By: Camille Noe Pagan
Eat right all the time? Not gonna happen. Make small daily changes? Sure, you could do that. To prove it, we put three women to the test. Read on to see how making tiny tweaks to their eating habits helped them lose five pounds in a month.
Kellie F., 25
Current Weight: 128.5
Pounds Lost: 6.5
My One Small Change: "I ditched alcohol for a month."
The Challenge: "My diet downfall is drinking," says Kellie. "Social events with my friends and colleagues always involve alcohol. I can end up having a dozen or more light beers, margaritas, or glasses of wine during any given week. And when I get a buzz, it's hard to resist junk food, which makes losing weight close to impossible."
The Expert Says: "Having one or two drinks a day or four-plus on the weekend -- even if it's light beer or wine -- adds hundreds, even thousands of calories to your diet," says Molly Morgan, RD, a dietitian in Vestal, New York. Also upping the calorie ante:
Blog Posts by FITNESS Magazine
By: Camille Noe PaganRead More »from 3 Ways to Lose 5 Pounds in a Month
By: Alexa Joy ShermanRead More »from Easy Tricks to Help You Excuse-Proof Your Diet
Oops, I did it again. I gave in to the late-night siren song of Ben & Jerry's blaring from my freezer. As I scarf down New York Super Fudge Chunk, I come up with all kinds of reasons I need, even deserve, it. "We fool ourselves into thinking it's okay to give in to temptation, focusing on short-term gratification instead of long-term consequences," says psychologist Judith S. Beck, PhD, author of The Beck Diet Solution. Here, five diet cop-outs and ways to reclaim control and ditch the excuses -- and the excess pounds -- for good.
Cop-Out: "I'm on vacation."
Everyone deserves a little R&R, but when rest equals a hiatus from exercise, and relaxation means eating everything in sight, you'll be packing more pounds on your return trip. "A few cocktails and three restaurant meals can easily sneak in an extra 2,000 to 3,000 daily calories," says Dawn Jackson Blatner, RD, a FITNESS advisory board member and author of The Flexitarian Diet. "In one week, that can add up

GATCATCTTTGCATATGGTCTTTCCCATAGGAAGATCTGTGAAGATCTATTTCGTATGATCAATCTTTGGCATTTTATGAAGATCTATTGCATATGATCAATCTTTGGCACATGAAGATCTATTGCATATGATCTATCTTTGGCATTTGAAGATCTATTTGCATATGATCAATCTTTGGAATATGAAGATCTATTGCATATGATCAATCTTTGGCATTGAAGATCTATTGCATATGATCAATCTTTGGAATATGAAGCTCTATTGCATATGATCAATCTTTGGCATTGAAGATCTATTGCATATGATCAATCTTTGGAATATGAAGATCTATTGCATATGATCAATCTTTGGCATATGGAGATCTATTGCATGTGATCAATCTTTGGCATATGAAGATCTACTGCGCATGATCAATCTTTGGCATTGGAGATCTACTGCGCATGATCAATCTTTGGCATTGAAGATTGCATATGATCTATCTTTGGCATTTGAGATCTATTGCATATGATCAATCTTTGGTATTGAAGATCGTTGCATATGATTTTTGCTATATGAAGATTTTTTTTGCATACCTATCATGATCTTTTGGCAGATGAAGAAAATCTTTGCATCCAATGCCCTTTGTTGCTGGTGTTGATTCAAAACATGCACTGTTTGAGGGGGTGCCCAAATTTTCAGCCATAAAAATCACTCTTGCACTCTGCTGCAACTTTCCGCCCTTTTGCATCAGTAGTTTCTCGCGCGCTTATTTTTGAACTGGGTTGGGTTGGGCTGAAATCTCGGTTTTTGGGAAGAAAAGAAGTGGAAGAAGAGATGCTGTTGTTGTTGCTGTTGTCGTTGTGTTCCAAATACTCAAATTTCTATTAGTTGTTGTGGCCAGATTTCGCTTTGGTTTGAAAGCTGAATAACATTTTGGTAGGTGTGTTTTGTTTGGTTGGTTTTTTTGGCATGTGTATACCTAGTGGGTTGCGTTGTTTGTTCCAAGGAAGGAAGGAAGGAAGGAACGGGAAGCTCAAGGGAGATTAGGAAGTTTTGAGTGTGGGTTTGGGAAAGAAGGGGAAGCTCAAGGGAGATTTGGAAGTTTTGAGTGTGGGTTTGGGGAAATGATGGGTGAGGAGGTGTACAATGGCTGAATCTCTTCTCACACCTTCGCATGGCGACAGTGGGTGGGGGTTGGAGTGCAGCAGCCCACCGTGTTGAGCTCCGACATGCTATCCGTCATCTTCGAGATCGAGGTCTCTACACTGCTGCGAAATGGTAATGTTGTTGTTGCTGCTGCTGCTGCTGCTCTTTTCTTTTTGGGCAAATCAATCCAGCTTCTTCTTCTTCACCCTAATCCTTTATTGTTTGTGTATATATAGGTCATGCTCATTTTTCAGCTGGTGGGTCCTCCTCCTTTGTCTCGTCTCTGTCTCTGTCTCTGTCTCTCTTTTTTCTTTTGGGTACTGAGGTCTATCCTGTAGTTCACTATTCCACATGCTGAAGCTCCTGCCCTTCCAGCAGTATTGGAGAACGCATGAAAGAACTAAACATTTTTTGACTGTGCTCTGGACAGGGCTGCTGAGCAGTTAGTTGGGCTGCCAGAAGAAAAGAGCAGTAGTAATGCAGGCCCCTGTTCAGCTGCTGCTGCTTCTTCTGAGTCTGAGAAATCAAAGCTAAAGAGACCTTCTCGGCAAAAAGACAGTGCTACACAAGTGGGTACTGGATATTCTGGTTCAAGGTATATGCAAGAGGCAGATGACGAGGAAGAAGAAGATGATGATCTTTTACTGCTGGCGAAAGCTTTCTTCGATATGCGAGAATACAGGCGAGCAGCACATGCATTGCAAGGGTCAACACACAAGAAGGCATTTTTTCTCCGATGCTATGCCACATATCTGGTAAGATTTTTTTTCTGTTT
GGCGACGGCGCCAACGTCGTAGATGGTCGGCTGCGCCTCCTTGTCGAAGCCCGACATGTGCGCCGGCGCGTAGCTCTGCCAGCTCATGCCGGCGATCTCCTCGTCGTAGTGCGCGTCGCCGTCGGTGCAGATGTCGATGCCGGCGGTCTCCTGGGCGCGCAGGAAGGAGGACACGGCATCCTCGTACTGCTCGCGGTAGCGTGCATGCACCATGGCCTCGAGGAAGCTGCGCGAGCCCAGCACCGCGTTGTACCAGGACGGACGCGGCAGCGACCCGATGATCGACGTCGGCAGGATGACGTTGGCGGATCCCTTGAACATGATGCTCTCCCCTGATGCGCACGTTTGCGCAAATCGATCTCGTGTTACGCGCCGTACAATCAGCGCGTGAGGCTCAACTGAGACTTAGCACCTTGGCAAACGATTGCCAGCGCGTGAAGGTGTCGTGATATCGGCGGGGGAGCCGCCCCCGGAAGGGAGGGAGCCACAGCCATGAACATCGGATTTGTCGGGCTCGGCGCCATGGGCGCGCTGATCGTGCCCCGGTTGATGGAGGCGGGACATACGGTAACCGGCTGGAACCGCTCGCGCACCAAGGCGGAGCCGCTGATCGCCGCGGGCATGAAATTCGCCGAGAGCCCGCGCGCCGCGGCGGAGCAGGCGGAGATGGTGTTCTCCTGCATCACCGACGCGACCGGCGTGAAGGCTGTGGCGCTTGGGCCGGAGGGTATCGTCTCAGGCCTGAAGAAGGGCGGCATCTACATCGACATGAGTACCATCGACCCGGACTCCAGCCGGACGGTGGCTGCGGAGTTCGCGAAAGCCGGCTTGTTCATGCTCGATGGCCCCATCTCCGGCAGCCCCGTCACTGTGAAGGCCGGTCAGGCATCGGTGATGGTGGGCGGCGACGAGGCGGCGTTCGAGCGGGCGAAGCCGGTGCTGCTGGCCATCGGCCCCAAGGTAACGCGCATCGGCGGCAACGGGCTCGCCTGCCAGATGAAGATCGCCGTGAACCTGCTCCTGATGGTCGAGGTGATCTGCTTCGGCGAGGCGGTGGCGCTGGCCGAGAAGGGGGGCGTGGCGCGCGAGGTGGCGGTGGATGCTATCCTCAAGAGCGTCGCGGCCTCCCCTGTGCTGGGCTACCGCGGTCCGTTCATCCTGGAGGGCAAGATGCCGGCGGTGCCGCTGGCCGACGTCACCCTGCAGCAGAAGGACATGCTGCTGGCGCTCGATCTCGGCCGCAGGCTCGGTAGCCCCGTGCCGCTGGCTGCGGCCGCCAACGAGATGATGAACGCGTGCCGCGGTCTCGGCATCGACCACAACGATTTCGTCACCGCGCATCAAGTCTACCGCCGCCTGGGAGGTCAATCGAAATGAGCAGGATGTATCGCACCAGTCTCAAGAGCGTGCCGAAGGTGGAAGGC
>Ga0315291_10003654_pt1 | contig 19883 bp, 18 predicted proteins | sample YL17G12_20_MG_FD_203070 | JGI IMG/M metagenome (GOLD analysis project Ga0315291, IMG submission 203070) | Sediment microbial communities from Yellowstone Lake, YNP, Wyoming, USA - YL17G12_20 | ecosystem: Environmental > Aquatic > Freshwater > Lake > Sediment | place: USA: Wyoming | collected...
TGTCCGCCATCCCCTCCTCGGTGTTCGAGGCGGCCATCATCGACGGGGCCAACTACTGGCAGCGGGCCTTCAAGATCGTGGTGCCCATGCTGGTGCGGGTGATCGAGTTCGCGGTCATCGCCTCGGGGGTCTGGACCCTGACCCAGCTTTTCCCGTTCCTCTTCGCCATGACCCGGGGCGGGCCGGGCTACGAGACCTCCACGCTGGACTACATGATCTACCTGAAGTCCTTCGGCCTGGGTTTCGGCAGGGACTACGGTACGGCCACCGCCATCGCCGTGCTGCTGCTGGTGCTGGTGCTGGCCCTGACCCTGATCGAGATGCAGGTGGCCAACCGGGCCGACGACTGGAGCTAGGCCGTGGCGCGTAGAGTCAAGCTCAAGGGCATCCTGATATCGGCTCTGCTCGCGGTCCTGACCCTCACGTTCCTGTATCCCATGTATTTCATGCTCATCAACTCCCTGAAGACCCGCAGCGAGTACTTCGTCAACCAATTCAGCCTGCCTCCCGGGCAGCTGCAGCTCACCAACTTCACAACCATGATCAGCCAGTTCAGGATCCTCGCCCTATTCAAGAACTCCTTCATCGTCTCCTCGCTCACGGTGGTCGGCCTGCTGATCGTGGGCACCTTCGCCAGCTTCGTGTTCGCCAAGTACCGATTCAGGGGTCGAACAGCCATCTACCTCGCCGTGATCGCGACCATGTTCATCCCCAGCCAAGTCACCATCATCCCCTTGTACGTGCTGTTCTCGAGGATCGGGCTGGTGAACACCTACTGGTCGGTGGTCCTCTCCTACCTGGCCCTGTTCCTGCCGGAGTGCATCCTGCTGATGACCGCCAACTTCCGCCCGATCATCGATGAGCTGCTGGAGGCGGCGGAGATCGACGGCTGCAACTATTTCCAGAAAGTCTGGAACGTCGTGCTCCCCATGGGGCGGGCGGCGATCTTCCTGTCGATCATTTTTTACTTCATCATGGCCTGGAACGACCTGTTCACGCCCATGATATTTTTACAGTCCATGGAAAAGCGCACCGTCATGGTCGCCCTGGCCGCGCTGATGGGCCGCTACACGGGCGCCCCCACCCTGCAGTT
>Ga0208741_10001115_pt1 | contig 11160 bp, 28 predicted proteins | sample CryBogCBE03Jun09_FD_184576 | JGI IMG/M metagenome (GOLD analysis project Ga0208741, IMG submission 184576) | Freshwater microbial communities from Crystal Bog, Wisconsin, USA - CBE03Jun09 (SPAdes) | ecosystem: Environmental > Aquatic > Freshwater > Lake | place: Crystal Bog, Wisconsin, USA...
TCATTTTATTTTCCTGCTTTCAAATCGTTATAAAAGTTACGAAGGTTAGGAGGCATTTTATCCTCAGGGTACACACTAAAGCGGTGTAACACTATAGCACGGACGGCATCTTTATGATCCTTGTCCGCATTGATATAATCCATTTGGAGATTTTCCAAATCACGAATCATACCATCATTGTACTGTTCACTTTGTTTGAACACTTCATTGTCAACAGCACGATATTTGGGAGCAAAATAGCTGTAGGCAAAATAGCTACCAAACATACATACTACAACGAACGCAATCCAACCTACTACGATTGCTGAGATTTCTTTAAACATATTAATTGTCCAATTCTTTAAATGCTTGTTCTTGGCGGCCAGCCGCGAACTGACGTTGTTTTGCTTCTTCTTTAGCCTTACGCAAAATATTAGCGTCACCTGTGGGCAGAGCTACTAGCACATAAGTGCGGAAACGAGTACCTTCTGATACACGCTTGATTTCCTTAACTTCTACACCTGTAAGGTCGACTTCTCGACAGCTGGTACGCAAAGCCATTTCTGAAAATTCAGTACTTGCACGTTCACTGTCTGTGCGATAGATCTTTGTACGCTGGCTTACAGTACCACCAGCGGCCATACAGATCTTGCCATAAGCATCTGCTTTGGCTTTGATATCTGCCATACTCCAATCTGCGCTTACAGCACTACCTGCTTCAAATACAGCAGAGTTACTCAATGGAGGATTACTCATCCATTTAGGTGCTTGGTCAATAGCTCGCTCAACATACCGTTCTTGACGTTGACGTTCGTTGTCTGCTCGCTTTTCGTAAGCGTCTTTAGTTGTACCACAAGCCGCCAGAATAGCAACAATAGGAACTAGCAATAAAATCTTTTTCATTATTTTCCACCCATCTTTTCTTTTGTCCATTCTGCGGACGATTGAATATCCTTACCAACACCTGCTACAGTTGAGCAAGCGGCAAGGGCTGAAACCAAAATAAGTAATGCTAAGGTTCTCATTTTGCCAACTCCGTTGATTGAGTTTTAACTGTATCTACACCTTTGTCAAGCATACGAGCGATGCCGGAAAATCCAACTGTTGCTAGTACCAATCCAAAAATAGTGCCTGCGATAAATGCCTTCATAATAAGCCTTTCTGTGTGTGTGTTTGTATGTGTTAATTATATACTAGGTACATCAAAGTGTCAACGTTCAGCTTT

By: Amy FishbeinRead More »from 8 Real Fertility Facts You Need to Know
When it comes to babymaking, it seems as though everyone -- including your mother-in-law's best friend's sister -- has some insight to share. But chances are, a lot of what you hear is nonsense. "Fertility is a major part of our lives that we don't have a lot of control over," says Alice Domar, PhD, an assistant professor of obstetrics, gynecology, and reproductive biology at Harvard Medical School. "When things don't happen the way we want, we look for explanations -- preferably something we can take direct action on -- and that's where the myths start to circulate." Check out the most common ones debunked below.
You've Heard That...Diet and Exercise Will Preserve Your Fertility
The truth: The quality of a woman's eggs declines with age regardless of how healthy she is, says Mary Jane Minkin, MD, a clinical professor of obstetrics and gynecology at Yale University.
Some experts estimate that in 35-year-old women, approximately 1 in 2 eggs are likely to have
- FITNESS Magazine | Healthy Living – Mon, Aug 15, 2011 5:07 PM EDT
By: Karen Ansel, RD
Feeling tired? Eat your energy food! These five key nutrients beat fatigue, improve your workout, and fight disease.